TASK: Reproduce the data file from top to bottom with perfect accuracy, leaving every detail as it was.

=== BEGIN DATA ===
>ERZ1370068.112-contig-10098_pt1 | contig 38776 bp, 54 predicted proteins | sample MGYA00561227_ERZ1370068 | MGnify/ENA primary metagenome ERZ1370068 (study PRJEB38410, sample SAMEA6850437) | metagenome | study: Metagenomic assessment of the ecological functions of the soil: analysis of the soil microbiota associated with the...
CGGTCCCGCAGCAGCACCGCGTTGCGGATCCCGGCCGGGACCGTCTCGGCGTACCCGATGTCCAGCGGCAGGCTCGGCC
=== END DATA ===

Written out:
>ERZ1370068.112-contig-10098_pt1 | contig 38776 bp, 54 predicted proteins | sample MGYA00561227_ERZ1370068 | MGnify/ENA primary metagenome ERZ1370068 (study PRJEB38410, sample SAMEA6850437) | metagenome | study: Metagenomic assessment of the ecological functions of the soil: analysis of the soil microbiota associated with the...
CGGTCCCGCAGCAGCACCGCGTTGCGGATCCCGGCCGGGACCGTCTCGGCGTACCCGATGTCCAGCGGCAGGCTCGGCC